How often do you let things go? I mean those things that bounce around you daily. We are bombarded with stressful situations that seem unending. We hold the emotional baggage associated with those people and events and never let it go.
A little over a year and a half ago, my wife and I walked the Camino de Santiago. It’s a five-hundred-mile walk across northern Spain. We walked it in thirty days. I announced to my wife that this journey was my “Let It Go!” tour. No matter what happened, I was not allowing anything to upset me.
The first day was the worst day of our trek. It was an unbelievable day. It’s not worth writing about the details. Each time I felt frustrated, annoyed or aggravated, I would tell myself in a loud voice – LET IT GO! I got excellent that first day letting the stressors fall off my back.
Stress collects in our body, and we don’t realize it. Over time, more stress accumulates, and we may begin to see or feel the effects. There are five major areas of the body where stress manifests itself as pain, tension and sometimes rigidity. The head areas (jaw, neck, and face), the shoulders, the lungs (and heart), the abdominal regions and the pelvic area are the five areas most often storing stress-induced energy.
We could ‘let it go’ easily. The body can self-correct itself. But, that stored up stressful energy will start physically affecting your joints, tissues, and organs. Our brain is one of the first to be affected by these unwanted emotional stressors. Our bodies create the stress hormone, cortisol. Chronic, long-term accumulation of cortisol affects the brain with memory loss and depression.
Cortisol has been measured in hair follicles. The University of Western Ontario study showed higher levels of cortisol in hair follicles in patients who had experienced heart attacks. We know that stress can induce a heart attack. We now know that it can be measured.
We’ve seen people who are stressed. What we don’t see is the hormones flooding their bodies. On the good side, stress helps us to focus our attention, sharpen our vision and prepares us for immediate action. We can use stress to power us through a problem. But, not used positively, the massive amounts of cortisol begin to blossom into storing fat, primarily around our abdominal area. We have four times the storage capability to store fat in those areas.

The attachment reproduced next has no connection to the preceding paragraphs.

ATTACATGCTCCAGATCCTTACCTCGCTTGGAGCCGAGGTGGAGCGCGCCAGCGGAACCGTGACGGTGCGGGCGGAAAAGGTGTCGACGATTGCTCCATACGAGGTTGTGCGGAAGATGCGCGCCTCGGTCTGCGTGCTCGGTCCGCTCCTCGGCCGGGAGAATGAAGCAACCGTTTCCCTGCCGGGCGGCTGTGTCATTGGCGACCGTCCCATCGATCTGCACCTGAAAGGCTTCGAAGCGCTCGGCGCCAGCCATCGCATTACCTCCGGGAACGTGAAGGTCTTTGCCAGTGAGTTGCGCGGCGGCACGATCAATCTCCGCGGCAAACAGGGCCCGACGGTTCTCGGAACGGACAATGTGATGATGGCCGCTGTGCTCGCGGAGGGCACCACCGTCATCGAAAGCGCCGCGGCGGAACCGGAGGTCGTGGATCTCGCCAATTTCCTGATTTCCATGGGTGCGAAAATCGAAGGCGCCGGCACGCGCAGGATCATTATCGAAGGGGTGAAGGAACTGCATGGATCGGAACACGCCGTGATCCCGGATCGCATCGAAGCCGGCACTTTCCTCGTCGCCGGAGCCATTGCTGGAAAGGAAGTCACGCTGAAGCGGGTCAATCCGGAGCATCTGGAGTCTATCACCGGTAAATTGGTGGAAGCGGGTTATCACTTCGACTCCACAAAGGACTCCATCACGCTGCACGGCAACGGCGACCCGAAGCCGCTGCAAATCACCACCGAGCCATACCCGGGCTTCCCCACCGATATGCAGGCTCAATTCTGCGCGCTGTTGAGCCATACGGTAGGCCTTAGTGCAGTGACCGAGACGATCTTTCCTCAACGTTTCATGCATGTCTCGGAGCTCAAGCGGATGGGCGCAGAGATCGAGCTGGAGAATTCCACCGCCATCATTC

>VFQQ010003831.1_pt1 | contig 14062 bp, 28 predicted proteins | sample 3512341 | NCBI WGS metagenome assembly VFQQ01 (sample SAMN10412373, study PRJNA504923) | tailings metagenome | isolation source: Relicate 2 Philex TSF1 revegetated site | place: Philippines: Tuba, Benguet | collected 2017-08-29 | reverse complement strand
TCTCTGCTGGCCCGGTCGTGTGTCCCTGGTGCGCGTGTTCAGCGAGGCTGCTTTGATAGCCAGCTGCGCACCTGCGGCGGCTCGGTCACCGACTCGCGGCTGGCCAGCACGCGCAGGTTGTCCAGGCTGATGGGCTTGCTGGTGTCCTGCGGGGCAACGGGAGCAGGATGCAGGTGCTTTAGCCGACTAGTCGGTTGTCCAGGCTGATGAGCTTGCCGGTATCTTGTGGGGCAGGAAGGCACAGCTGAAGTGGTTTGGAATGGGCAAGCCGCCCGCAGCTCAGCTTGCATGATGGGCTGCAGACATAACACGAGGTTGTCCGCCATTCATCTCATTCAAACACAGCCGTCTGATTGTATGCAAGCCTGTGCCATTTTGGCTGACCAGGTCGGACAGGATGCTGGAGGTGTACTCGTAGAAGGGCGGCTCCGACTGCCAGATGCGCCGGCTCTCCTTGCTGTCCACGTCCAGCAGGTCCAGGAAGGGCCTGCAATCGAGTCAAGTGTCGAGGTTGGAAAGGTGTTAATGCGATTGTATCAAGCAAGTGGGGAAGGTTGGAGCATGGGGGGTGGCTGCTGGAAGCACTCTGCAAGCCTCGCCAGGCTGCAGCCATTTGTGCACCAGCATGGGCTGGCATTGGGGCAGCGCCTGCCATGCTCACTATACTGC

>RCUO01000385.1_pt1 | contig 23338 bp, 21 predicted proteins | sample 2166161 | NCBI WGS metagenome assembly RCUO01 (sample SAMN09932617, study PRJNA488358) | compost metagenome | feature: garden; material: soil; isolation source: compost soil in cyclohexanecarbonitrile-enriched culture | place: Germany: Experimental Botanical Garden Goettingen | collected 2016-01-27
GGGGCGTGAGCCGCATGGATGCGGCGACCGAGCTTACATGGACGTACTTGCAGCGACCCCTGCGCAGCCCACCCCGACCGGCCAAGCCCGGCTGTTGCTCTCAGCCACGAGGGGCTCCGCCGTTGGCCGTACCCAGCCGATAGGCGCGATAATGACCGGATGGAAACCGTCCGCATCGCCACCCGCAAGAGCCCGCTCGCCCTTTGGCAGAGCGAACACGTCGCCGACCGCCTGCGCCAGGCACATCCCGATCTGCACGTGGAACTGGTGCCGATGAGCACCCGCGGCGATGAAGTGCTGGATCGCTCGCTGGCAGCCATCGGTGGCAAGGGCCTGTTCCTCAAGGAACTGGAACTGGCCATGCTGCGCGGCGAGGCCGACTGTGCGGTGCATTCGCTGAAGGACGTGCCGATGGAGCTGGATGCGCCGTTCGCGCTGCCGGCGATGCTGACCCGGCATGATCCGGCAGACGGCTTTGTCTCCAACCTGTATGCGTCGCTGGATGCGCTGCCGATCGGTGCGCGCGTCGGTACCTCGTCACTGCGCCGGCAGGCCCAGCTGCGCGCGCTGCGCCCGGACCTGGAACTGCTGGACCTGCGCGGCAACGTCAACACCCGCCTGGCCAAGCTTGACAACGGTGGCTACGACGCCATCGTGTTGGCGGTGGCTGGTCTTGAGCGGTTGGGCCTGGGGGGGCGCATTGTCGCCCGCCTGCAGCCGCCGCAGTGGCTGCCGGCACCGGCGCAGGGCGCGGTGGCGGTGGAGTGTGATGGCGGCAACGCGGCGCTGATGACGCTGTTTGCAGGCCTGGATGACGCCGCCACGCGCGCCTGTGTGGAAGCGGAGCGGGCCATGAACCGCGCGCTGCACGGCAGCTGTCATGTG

Ever rub a stiff neck and try to relieve a little of the tension that has built up there? Neck and back strain caused by stress can add to more pain and even stress-induced headaches. My daughter is one who is subject to stress-induced headaches. We go to a Tai Chi massage and let their magic fingers released that pent-up tension in the major muscle groups in the body. It’s incredible how quickly headaches, sore necks, back pain and similar problems disappear.
Stress affects our DNA. The ends of our chromosomes are called telomeres. Stress hormones cause our telomeres to shorten more quickly than usual. This reduces the life of that cell.
Letting things roll off you can be done as quickly as smiling. Think of the last time you were at a stop-light that you know has a short on-off frequency. If you don’t get through within the first few cars, you will be sitting through that stop-light again.
The light turns green, and no one is moving. You are crunched for time and need to make that traffic cycle. But, nothing is happening. Someone honks a horn. The cars start to move. You know you will be stuck there for another minute or two. Stress builds instantly. A simple smile will counter that stress.
Stress causes our facial muscles to flex. The reverse can be done – taking a positive image and forcing it back through to the brain. You can’t have a positive and negative thought in your mind at the same time. Keep smiling and you will push the negative feeling (stress-induced emotion) from taking control. Shouting, LET IT GO also helps with the smile.
Smile, let it go and control your emotions. You will have a healthier life.